Welcome back! I am glad that the interviewing in California went well and am sorry that the Pacific Northwest did not come through. It is their loss.
I guess you have to examine a couple of things:
1. Are you connected to the house emotionally? Does it mean something to you? Is it *the* house or is it *a* house? You CAN live in THAT house and be miserable in your job. Is it worth it? Or can you sell that house and buy another house in the vicinity of the bay area.... and "nest" there?
2. Your family is the only one you have and when they are gone, they are gone. It is a law of physics. You can't get your dad back.... these are the days of your life.... right? Is your family "toxic?" If so, steering clear is probably better for your overall well-being. Do they love you? Do they respect you? How will you feel if you do NOT return to the proximity of your father and you remain somewhat estranged and he dies? How will you feel if you get some quality years with him? Will you be able to assertively tell him that you are NOT interested in any of the gals he has lined up and to GET OVER IT. Or can you be good-natured? He wants you "settled." To him, being unmarried is "unsettled." He worries.... he's a dad. Let him.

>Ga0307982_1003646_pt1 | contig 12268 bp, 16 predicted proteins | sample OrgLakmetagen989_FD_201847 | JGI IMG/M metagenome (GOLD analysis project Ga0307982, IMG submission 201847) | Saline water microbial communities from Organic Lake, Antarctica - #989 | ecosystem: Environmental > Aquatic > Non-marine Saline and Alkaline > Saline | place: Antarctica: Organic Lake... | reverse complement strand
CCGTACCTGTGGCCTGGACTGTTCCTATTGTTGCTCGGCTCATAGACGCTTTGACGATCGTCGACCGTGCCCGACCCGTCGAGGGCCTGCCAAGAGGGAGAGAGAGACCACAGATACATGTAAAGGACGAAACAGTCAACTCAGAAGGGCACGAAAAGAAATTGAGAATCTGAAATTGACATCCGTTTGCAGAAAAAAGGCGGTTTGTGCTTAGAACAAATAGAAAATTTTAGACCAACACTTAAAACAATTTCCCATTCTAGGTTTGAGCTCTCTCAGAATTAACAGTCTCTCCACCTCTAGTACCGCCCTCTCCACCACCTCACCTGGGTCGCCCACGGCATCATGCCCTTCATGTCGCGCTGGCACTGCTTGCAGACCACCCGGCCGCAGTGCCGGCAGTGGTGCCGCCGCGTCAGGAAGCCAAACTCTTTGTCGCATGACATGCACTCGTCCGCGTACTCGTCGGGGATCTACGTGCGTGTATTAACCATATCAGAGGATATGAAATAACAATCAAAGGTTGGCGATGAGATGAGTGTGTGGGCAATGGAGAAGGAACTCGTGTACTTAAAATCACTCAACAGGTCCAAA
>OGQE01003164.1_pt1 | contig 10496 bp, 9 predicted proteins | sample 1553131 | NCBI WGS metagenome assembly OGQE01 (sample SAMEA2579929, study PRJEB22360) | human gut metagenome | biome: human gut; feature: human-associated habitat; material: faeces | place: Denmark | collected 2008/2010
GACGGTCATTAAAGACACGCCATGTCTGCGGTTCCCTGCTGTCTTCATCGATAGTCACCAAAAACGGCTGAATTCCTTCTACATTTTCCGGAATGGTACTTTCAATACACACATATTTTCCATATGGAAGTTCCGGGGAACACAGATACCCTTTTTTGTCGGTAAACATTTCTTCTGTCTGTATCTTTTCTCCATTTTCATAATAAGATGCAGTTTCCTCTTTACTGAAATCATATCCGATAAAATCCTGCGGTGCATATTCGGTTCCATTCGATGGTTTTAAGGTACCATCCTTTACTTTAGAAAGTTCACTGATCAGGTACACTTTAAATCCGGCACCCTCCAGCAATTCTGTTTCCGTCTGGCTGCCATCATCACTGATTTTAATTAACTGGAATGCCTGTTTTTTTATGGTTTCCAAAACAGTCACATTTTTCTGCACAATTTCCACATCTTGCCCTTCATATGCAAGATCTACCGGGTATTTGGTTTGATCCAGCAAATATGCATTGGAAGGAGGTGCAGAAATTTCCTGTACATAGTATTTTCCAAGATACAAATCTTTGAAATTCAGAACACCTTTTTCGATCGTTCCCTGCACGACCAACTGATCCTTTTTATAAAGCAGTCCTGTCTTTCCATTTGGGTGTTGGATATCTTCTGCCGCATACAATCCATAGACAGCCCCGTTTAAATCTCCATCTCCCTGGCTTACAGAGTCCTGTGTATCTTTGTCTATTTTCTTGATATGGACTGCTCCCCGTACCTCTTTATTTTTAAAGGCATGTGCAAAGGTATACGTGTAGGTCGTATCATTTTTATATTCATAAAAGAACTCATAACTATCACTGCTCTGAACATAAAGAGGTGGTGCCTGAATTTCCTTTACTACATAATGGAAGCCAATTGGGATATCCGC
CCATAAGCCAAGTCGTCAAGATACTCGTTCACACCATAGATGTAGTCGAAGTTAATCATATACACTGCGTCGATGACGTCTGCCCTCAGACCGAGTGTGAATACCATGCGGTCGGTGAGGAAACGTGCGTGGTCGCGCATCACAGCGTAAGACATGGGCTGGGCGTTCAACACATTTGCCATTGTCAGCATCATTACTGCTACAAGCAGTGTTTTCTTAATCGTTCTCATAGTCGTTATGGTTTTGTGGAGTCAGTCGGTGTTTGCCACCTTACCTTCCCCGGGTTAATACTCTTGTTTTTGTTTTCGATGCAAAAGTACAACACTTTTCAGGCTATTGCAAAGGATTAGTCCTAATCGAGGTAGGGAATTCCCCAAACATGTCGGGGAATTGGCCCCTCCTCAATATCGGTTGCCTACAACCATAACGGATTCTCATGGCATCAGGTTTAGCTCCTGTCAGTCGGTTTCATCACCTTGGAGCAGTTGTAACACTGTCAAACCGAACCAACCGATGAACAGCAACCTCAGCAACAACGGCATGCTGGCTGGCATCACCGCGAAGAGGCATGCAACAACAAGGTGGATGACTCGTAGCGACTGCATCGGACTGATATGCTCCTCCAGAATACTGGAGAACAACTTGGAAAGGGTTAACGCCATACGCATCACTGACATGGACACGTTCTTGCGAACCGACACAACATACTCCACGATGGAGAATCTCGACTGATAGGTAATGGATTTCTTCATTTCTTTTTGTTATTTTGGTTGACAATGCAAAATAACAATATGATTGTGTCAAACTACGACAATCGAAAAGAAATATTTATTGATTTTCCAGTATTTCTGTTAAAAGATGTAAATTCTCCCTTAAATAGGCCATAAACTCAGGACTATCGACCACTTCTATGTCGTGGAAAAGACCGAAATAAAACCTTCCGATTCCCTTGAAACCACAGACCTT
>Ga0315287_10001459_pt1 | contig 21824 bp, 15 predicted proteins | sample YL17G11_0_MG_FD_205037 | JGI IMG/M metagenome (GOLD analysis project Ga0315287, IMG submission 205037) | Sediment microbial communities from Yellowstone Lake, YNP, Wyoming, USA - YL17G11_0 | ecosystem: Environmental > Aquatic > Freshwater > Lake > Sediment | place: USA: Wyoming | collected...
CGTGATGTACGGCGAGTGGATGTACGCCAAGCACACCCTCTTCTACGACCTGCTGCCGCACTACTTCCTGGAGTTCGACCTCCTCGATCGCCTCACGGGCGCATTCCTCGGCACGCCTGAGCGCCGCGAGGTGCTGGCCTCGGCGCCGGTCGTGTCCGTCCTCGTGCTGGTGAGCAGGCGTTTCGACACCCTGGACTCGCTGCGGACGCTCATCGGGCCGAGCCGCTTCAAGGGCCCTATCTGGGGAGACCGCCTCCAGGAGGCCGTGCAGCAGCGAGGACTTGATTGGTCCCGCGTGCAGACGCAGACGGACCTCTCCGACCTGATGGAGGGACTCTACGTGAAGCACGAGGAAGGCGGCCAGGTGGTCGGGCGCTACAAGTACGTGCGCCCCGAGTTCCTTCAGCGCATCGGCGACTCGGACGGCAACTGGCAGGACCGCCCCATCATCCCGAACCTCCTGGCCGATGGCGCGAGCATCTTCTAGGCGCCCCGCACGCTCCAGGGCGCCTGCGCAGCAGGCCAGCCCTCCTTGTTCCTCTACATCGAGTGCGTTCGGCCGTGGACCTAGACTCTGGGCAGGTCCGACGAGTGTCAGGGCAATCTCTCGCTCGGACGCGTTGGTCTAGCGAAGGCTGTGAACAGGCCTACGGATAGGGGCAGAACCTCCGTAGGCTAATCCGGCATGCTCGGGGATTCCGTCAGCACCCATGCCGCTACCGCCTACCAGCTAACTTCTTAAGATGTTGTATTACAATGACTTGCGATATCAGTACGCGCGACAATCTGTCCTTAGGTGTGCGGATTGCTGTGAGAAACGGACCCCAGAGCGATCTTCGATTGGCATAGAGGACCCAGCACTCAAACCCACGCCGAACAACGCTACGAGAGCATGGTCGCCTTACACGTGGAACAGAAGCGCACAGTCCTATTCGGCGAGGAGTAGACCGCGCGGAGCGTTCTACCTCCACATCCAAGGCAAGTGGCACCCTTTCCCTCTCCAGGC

3. California is expensive... but your salary should be commiserate with your experience. Most districts, especially those "desperate" enough, will give you credit now for AT LEAST 8-10 years, if not more. If they come back to you and really, really, want you..... ask for your "years." YEARS=MONEY.... Mo' money for California living. You can buy a house (Bay area IS horribly expensive... you will have to look around) and NEST there.... and see your dad.
4. You are unhappy teaching in Texas. You are letting the creative juices be sucked right out of you there. Why sell yourself short? Are you ever going to get this time back? Life is too short and precious to spend it dealing with idiots like your administrator.... the TAAS Nazi.
5. Are there idiots in CA? Oh yeah..... We grow them nicely. Interview prospective principals well, my friend.